Patterns of international mobility of researchers: evidence from the GlobSci survey

  • Giuseppe Scellato

    epartment of Industrial Engineering and Management,

    Time : Sat, Nov 23 16.40 - 17.00

    Room : Ayodya A


The contribution of foreign-born scientists and engineers in all advanced economies is sizable. In the US, science and engineering degrees granted to foreign-born have steadily increased overtime and the increase has been steeper during the 2000s. Foreign-born and foreign-educated scientists are also known to be disproportionately distributed among those that made exceptional contributions in science. General statistics for EU countries are almost completely lacking. In this paper we address the issue of patterns of international mobility of scientists by exploiting a new dataset deriving from the GlobSci survey, conducted in the spring of 2011 by the three authors and supported by grants from the Italian Government and from the National Bureau of Economic Research (USA). The survey is unique in that it studies scientists working in 16 'core' countries (Australia, Belgium, Brazil, Canada, Denmark, France, Germany, India, Italy, Japan, Netherlands, Spain, Sweden, Switzerland, UK, USA) allowing the comparison of patterns of researchers' inflows and outflows. The methodology involved surveying corresponding authors of articles published in 2009 in four fields of science who were studying or working in one of 16 core countries. The four fields are biology, chemistry, earth and environmental sciences, and materials. Collectively the 16 core countries produce about 70 percent of all articles published in these fields. The overall response rate was 40 percent. This resulted in about 19,000 completed responses. The survey data include detailed information at the individual level for both mobile and non-mobile researchers. Surveyed scientists currently working in one of the core country come from more than 100 source countries. In the paper we initially present and discuss the new evidence on mobility patterns. In particular, we show for each of the 'core' countries the most relevant source countries and destination countries. We then move to the analysis at the individual level of: i) the motivations for leaving the country of origin; ii) the likelihood of returning to the country of origin; iii) the correlation between mobility and international scope of co-authorships. Moreover, in order to assess the impact of international mobility on the competitiveness of national scientific systems we analyse whether, after accounting for individual and field-specific characteristics, there are significant variations in the quality of scientific output of emigrated scientists, scientists that had international scientific experiences and non-mobile researchers. Finally, we discuss the policy implications of the overall evidence from the perspective of both destination and source countries.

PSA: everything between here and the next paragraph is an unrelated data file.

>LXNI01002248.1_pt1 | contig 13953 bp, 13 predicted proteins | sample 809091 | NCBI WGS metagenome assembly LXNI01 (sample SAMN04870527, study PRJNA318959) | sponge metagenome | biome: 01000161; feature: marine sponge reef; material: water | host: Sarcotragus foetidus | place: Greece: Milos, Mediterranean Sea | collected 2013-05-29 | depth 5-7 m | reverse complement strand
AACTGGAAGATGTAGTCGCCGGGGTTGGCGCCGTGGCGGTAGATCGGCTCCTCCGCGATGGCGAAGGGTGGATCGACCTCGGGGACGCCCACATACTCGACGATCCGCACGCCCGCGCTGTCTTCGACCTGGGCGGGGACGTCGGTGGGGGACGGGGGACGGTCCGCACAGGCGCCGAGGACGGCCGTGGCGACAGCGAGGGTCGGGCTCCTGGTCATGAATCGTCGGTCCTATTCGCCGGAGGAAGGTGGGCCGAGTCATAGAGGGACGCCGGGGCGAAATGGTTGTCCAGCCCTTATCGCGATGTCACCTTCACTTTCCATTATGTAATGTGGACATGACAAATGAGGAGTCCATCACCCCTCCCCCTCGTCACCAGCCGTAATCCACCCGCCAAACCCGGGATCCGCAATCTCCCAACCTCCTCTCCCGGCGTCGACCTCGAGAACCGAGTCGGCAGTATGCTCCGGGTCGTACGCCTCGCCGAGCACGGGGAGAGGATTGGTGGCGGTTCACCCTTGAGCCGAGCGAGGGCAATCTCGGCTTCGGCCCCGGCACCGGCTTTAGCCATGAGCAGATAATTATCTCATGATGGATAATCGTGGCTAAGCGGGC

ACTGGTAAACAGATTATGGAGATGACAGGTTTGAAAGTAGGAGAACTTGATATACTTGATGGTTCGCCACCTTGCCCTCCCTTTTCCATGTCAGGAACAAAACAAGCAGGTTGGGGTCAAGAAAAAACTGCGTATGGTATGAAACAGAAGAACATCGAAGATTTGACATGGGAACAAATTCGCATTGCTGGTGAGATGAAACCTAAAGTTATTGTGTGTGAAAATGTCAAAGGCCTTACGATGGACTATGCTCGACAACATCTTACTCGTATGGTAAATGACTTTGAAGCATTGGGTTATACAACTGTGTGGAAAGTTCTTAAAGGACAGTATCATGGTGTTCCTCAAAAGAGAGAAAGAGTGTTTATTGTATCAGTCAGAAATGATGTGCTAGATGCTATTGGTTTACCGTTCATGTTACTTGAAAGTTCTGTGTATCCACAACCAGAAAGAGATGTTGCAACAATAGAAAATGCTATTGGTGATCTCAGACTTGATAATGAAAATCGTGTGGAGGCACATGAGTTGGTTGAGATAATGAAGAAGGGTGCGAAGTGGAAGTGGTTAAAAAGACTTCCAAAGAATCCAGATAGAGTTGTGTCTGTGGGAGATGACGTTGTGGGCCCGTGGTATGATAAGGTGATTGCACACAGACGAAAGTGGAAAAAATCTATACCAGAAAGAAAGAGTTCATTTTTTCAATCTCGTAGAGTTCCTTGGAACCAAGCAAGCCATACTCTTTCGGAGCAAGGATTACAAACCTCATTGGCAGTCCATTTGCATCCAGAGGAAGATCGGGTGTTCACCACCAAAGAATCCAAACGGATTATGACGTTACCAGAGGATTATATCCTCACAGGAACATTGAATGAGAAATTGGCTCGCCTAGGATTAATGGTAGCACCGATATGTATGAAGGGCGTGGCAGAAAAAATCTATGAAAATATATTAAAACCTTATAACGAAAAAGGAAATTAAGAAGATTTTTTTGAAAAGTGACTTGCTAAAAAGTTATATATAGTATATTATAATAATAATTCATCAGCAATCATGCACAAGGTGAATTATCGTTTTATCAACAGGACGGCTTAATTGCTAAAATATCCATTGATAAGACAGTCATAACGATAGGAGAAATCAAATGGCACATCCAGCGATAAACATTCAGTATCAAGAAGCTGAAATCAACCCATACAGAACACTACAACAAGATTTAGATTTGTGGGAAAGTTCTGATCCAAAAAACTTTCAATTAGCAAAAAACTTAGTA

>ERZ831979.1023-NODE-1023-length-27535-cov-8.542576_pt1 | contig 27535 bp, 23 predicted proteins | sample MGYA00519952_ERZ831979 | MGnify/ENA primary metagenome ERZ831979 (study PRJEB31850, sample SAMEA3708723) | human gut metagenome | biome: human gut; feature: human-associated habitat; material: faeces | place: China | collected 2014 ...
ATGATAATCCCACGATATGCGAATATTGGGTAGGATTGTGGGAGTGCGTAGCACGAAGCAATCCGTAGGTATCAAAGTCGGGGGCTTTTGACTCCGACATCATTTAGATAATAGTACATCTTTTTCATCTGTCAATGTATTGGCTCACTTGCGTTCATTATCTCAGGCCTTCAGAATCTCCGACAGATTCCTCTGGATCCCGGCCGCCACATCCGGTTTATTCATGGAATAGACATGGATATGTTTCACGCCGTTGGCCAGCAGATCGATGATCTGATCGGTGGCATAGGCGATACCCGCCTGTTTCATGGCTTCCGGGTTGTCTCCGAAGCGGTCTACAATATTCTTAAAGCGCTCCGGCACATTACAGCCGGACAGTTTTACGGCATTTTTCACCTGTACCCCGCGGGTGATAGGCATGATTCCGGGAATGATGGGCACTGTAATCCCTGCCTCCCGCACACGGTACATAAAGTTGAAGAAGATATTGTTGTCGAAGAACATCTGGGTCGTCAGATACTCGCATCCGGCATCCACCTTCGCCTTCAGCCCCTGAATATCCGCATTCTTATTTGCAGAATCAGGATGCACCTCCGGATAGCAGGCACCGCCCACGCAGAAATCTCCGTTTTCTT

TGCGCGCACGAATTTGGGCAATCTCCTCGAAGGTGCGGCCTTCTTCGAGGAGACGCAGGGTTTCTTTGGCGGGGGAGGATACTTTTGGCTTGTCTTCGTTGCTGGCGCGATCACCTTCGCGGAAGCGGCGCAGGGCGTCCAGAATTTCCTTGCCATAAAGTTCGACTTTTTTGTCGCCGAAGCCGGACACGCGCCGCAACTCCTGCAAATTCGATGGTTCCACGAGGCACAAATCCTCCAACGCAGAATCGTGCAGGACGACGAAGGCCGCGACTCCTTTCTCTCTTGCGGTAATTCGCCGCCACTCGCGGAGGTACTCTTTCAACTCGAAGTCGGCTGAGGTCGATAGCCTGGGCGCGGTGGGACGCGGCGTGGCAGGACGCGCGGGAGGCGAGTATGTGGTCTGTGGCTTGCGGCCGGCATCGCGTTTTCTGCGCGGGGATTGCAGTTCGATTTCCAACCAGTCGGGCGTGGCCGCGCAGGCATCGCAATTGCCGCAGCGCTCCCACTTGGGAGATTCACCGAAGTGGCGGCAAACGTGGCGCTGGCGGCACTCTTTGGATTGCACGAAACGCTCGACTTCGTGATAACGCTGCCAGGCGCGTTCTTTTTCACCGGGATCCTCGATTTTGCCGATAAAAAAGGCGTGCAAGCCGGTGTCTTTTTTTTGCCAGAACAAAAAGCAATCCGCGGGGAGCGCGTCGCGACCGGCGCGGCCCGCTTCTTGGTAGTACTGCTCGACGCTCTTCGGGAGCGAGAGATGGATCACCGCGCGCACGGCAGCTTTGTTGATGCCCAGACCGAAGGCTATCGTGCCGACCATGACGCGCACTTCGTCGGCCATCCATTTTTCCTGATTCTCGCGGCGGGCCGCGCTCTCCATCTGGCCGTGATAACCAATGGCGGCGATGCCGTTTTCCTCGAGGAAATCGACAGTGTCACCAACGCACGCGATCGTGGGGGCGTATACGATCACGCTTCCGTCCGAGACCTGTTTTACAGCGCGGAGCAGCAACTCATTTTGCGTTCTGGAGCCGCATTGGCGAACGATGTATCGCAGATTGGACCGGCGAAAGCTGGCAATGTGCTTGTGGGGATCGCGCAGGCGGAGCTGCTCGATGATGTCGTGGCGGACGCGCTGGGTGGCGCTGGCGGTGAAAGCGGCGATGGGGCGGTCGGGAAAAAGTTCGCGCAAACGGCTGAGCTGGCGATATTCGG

Triple Helix Conference I Amsterdam, 1996 II New York, 1998 III Rio de Janeiro, 2000 IV Copenhagen, 2002 V Turin, 2005 VI Singapore, 2007 VII Glasgow, 2009 VIII Madrid, 2010 IX Stanford, 2011 X Indonesia, 2012 XI London, 2013
Powered by WordPress
Development by Techbridge WordPress Developers Toronto